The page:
if the compliance criterion is not satisfied,
programmatically without user action, performing the remediation action, wherein the remediation action is applied by employing a higher security privilege than a security privilege employed by a user of the computing system; and
compiling remediation results indicating whether the remediation was successful.
9. The computer-readable storage device of claim 8 further comprising instructions for causing the first operating system component to undergo a remediation action when the compliance criterion is not satisfied wherein the compliance criterion is specified using a human-readable language.
10. The computer-readable storage device of claim 8 further comprising instructions for determining whether a third computer system different from the first computer system and second computer system complies with the security policy.
11. The computer-readable storage device of claim 8 wherein the first programming interface is common to a second provider component,
and wherein the second provider component is associated with a second operating system component,
and wherein the first provider component and the second provider component are not the same provider component.
12. The computer-readable storage device of claim 11 further comprising instructions for providing a second compliance criterion to the second provider component, receiving from the second provider component an indication of whether the second compliance criterion is satisfied, and generating a compliance report indicating both whether the compliance criterion is satisfied and whether the second compliance criterion is satisfied.
13. The computer-readable storage device of claim 8 further comprising instructions for generating a compliance document.
14. The computer-readable storage device of claim 11 wherein when the compliance criterion is not satisfied, employing the programming interface of the second provider component to cause the second operating system component to undergo a remediation action specified in the compliance document indicating the remediation action.
15. A system for causing an analyzed computer system to analyze or comply with a security policy, comprising:
a processor and memory;
a first provider component stored in the memory and associated with a first operating system component executed by the processor;
a second provider component stored in the memory and associated with a second operating system component;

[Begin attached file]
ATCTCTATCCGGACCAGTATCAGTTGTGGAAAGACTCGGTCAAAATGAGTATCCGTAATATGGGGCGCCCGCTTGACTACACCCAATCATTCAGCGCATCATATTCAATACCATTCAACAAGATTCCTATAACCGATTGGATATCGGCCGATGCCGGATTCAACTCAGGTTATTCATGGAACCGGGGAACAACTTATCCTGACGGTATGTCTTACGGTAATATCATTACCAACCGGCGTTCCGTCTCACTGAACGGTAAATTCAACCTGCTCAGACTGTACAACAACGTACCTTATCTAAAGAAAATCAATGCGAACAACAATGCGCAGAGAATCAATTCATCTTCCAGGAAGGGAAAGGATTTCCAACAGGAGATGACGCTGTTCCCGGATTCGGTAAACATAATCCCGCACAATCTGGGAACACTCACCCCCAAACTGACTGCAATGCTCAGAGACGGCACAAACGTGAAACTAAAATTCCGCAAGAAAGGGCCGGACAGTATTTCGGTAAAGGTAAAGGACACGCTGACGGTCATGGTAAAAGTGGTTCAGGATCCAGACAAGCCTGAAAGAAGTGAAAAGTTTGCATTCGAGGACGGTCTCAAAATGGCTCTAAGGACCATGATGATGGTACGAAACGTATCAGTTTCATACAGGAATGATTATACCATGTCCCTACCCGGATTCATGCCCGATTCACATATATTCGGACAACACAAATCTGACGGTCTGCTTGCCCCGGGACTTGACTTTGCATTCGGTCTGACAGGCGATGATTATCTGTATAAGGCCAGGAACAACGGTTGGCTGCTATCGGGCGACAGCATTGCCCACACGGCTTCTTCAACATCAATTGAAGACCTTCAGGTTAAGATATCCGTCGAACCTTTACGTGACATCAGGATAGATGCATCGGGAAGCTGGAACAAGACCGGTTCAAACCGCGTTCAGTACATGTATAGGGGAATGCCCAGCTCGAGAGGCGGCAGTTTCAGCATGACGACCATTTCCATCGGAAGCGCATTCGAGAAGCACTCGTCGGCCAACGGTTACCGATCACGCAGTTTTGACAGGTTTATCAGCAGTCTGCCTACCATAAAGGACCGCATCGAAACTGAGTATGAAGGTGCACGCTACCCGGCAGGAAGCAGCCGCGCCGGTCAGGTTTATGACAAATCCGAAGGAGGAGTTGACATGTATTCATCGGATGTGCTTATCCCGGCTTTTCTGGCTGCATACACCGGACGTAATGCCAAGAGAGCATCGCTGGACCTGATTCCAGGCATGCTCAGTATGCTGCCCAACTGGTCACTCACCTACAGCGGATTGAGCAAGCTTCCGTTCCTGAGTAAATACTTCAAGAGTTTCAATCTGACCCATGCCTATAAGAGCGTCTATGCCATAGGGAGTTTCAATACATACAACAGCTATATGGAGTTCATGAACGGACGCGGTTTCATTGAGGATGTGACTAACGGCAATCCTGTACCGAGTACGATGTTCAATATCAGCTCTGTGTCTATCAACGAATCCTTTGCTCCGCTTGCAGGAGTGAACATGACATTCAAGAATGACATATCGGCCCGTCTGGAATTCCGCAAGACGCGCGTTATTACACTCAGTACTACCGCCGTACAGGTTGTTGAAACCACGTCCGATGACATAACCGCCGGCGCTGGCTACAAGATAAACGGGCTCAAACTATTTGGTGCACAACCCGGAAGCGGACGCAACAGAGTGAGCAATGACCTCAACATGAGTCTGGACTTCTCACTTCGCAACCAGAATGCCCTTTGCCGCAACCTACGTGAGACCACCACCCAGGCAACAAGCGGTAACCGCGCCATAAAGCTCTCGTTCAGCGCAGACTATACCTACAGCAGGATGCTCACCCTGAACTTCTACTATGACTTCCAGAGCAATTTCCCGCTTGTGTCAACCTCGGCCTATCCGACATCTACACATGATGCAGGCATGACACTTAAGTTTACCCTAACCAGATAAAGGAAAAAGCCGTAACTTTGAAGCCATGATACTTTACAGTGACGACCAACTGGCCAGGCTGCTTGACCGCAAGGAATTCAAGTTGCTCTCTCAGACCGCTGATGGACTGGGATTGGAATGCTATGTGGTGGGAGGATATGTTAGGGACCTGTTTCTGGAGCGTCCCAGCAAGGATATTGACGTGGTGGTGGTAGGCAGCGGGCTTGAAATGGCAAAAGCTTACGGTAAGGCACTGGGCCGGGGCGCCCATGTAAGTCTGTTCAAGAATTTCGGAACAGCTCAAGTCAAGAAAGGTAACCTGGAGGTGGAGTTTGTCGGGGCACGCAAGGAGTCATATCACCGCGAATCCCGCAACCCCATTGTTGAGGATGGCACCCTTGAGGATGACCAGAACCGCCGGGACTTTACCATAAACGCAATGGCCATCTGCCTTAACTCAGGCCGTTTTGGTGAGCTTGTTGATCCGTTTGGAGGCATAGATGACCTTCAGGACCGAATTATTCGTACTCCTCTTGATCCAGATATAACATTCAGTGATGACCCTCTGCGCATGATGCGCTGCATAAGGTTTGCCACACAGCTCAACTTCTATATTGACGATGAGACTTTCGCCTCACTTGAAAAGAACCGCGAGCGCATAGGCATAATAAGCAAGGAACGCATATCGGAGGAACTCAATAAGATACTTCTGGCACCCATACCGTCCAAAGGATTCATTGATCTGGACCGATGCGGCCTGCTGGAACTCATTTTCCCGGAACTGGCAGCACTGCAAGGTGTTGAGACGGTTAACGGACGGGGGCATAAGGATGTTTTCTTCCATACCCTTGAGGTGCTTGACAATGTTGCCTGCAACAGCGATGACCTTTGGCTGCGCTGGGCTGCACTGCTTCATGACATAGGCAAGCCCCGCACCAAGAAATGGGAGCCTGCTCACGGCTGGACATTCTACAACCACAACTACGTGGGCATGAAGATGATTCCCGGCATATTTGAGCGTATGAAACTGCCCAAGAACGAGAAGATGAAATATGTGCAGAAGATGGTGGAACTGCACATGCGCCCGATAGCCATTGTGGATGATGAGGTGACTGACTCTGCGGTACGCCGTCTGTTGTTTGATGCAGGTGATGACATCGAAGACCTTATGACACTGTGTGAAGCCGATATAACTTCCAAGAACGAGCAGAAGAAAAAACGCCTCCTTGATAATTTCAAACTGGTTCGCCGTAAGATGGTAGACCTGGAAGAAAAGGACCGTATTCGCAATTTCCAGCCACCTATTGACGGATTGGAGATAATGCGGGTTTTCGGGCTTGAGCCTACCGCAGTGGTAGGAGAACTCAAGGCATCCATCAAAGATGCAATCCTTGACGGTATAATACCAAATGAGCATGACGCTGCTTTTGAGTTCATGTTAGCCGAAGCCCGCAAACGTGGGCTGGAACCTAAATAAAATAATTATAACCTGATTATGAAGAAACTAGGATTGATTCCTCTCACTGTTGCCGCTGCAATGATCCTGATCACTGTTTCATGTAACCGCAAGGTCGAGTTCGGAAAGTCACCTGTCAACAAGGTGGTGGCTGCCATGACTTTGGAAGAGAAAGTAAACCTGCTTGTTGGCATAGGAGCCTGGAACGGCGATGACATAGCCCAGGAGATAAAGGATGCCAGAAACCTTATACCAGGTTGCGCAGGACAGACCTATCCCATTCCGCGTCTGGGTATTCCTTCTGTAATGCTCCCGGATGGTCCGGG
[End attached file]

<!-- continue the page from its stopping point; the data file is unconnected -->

a compliance evaluator component, using a common provider interface component stored in the memory, that receives a compliance criterion indicated in a compliance document received from a compliance application running under a user account, the user account lacking sufficient privileges to perform a compliance check, the compliance document specifying at least a portion of a security policy, and determines if the compliance document is compatible with the analyzed computer system, and if so,
determines, based on a report from one or more of the first and second provider components, whether the first and second operating system components satisfy the compliance criterion; and
a remediation calculator component stored in the memory that identifies a remediation action that the first operating system component is to undergo to place the computer system in compliance with the portion of the security policy, and compiles remediation results indicating whether the remediation was successful, wherein the remediation action is specified in a human-readable language and programmatically without user action causes the first operating system to be placed in compliance, wherein the remediation action is applied by employing a higher security privilege than a security privilege employed by a user of the computing system.
16. The system of claim 15 further comprising a remediation calculator component that identifies a remediation action that the second operating system component is to undergo to place the computer system in compliance with the portion of the security policy and a remediator component that provides the identified remediation action to the second operating system component.
17. The system of claim 15 further comprising a remediation calculator component that identifies a remediation action that a specified operating system component is to undergo to place the computer system in compliance with the portion of the security policy, a remediator component that provides the identified remediation action to the specified operating system component, and a report generator component that generates a compliance report that indicates whether the compliance criterion is satisfied.
18. The system of claim 15 wherein the first provider component exposes a first programming interface,
and wherein the second provider component exposes a second programming interface that is different from the first provider interface,
and wherein the compliance evaluator component generates the report from the first and second provider components by:
employing the first programming interface to determine whether the first operating system component satisfies the compliance criterion if the compliance criterion identifies the first operating system component, and
employing the second programming interface to determine whether the second operating system component satisfies the compliance criterion if the compliance criterion identifies the second operating system component.